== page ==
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A few years ago, David Cohen was an accountant in New Jersey with two dreams: to move to Israel and to one day open a professional beer brewery. Now, from his warehouse in Tel Aviv, it seems that Cohen - founder and CEO of the Dancing Camel Brewing Company, one of Israel's first microbreweries - has come a long way.

"It was like we were throwing up the cards to see where they would land," Cohen said this week of the transition, "so we figured we would see if we would make this fantasy a reality." He was taking a short break from brewing a 1,200-liter batch of Indian Pale Ale, described by the company as "a pale ale on speed [with] deep gold color like a sunset over Jerusalem."

Cohen, a long-time amateur brewmaster, now aims to challenge the traditional Israeli palate and introduce casual beer drinkers to a taste beyond just Goldstar or Carlsberg. For Rosh Hashanah, Dancing Camel made a pomegranate beer and after Sukkot, an etrog (citron) flavored brew was introduced. Last month's Hanukkah offering was a delicious stout with cherry and vanilla flavors, similar to the traditional holiday sufganiya jelly donut.

Throughout the year, Dancing Camel's beers, with names like American Pale Ale and Midnight Stout, use local ingredients such as date syrup to produce a new take on some familiar classics.

"I wanted to take a style that is respected and give it a twist with a unique Israeli imprint," Cohen, 44, said. "England has its ales, Germany its lagers and the Czech Republic has its pilsners. Every country has something it developed, primarily because of its climate and tastes, and we want to use those factors to make something uniquely Israeli."

The beer, as yet available in only about 15 restaurants and bars in Israel, is nevertheless quickly making strides in the local industry. Currently supplied only in kegs, bottled versions will be available within several weeks. One aim is to bypass the exclusive arrangement many bars have with the large commercial breweries. Dancing Camel is also sold at Israel Football League games - with free pints for the winning team.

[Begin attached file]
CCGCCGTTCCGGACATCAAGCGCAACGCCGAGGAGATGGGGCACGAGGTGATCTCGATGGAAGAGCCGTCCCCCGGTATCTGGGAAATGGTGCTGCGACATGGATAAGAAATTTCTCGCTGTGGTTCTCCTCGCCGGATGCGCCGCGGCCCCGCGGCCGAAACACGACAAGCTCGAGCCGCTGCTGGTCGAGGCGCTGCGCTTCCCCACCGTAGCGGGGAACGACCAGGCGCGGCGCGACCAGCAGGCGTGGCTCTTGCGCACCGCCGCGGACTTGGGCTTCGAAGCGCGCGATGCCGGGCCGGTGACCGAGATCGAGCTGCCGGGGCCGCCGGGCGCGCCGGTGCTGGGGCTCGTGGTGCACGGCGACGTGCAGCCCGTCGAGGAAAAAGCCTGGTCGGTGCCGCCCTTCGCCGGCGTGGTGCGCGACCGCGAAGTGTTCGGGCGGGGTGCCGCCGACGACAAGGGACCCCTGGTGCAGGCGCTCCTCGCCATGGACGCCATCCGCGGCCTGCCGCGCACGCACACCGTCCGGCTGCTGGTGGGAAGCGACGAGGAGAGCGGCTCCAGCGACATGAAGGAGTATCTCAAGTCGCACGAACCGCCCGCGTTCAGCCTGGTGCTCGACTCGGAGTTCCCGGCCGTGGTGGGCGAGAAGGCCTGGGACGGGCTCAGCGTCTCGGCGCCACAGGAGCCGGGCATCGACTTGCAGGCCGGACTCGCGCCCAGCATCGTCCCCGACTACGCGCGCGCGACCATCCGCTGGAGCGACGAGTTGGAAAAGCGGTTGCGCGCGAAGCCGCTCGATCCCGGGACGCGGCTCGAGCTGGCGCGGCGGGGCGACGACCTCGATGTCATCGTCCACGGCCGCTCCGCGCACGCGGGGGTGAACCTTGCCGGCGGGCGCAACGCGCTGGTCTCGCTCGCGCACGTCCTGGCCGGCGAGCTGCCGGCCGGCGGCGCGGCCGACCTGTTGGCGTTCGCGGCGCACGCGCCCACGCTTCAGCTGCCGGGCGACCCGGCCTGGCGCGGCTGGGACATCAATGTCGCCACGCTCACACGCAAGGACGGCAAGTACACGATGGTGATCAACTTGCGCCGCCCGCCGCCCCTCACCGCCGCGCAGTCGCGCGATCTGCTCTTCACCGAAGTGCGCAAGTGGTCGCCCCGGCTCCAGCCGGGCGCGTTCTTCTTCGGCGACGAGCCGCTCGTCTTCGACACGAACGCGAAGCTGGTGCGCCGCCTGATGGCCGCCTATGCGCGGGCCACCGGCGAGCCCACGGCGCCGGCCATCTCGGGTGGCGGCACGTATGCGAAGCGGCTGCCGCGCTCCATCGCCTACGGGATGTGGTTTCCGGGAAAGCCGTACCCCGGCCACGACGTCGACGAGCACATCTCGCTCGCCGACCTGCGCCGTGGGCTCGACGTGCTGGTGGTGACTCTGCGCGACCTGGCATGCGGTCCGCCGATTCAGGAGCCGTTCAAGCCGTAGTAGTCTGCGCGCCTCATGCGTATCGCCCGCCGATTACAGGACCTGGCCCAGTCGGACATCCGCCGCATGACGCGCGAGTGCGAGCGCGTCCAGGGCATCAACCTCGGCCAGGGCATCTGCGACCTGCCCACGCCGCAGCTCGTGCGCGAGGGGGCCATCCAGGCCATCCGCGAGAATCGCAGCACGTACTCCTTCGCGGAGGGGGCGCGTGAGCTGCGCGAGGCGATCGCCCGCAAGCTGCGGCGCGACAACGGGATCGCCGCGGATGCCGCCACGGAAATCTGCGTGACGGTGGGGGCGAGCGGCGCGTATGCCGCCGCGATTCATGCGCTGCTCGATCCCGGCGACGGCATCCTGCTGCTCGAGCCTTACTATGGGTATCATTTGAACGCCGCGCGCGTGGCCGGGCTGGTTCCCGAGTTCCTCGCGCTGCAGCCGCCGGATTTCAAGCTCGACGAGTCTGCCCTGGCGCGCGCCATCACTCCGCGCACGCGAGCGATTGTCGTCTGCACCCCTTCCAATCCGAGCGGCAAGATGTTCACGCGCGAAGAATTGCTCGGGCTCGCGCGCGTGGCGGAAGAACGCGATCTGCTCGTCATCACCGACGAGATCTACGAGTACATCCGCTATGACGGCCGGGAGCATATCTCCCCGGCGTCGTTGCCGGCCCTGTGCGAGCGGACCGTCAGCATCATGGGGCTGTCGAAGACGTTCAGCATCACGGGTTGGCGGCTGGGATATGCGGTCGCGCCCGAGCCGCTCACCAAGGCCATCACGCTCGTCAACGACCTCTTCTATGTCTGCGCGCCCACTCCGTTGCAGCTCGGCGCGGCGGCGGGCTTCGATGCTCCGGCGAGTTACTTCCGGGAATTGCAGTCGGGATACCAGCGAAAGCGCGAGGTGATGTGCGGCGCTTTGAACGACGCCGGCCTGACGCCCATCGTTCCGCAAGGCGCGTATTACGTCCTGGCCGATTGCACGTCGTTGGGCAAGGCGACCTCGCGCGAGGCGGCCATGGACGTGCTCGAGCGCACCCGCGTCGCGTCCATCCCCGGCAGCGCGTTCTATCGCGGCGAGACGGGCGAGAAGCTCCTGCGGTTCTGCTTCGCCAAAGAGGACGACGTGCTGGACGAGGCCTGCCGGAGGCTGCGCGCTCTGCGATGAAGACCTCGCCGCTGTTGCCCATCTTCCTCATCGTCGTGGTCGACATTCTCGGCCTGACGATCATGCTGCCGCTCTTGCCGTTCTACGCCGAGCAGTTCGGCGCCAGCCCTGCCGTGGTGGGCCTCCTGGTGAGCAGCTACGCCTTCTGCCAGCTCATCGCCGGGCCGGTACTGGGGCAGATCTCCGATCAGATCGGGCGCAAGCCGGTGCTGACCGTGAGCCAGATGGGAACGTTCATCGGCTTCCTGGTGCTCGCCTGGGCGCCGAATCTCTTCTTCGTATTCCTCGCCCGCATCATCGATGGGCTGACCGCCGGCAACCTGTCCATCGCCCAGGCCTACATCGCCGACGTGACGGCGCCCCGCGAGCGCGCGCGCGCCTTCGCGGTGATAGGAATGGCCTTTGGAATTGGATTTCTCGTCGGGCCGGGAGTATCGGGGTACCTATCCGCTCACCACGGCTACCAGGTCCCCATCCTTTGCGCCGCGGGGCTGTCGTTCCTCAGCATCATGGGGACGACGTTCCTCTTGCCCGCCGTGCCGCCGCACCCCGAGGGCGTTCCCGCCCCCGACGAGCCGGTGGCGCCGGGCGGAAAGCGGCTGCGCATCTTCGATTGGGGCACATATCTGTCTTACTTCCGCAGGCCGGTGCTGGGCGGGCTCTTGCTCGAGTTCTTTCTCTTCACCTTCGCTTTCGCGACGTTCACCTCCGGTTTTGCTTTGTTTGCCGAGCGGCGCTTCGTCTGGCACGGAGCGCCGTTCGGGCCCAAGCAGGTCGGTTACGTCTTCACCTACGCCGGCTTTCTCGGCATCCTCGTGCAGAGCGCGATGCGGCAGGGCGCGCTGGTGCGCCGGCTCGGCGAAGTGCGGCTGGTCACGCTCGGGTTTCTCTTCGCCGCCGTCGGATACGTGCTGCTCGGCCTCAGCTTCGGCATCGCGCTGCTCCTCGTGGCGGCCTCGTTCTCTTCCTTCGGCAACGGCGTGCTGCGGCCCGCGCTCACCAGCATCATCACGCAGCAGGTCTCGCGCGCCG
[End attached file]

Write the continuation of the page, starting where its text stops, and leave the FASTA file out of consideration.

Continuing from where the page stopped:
"The industry in Israel is still in its infancy," Cohen said. "Contributing in that way is part of a personal fantasy, but also a Zionist fantasy."

The 350-square-meter brewery is located in an industrial area in south Tel Aviv. The space, a former Ethiopian dance club, has industrial brewing equipment on one end and a bar - complete with stools and a variety of Dancing Camel on tap - at the other. Though mostly used for brewing, events are occasionally held there.

Cohen brews a new batch about once a week and overseas the entire process from beginning to end. He says the job does not require a lot of drinking, just drinking at odd hours. "Some mornings, I'll have already had a pint of beer by 9:30," he says. "It's an occupational hazard."

Cohen traces his fascination with beer to his early 20s, when he first began experimenting with bottles sold in his local supermarket. For his 27th birthday, his wife Susan gave him a brewing kit and from then on, "I was hooked," he said. Cohen began brewing in his Brooklyn apartment ("$300 in dry cleaning later, I realized I shouldn't be fermenting in the closet"), before moving to a larger house in a New Jersey suburb, maintaining his practice as a certified public accountant. Family vacations always revolved around beer, with Cohen contacting local brewmasters before traveling anywhere new.

In 2002, Cohen began to think seriously about immigrating to Israel. He sold most of his CPA practice and apprenticed at a New Jersey microbrewery. A year later, the family - Cohen, Susan and their three children - were in Israel and the company was in motion. After a brief period in Safed the family settled in Modi'in, and Cohen learned to battle the infamous Israeli red tape. Most government officials, he said, did not know what a brew pub was; it took a full year and half of bureaucracy before the proper permits were obtained. The first beer was sold in September 2006.

Inspiration for the Dancing Camel name came from a story about a Safed kabbalist who was saved from bandits by a group of dancing camels. The story, Cohen believes, carries a sense of creativity and magic, but also whim and fun. The brew has been hailed by serious beer drinkers, but the company has faced hurdles. Cohen says Israelis have been less adventurous about trying new beers than he had anticipated. He says that the company is financially stable, adding quickly, "You don't go into this market to make money."

"There are much easier ways to get rich," he said. "To do this, you need to have passion."

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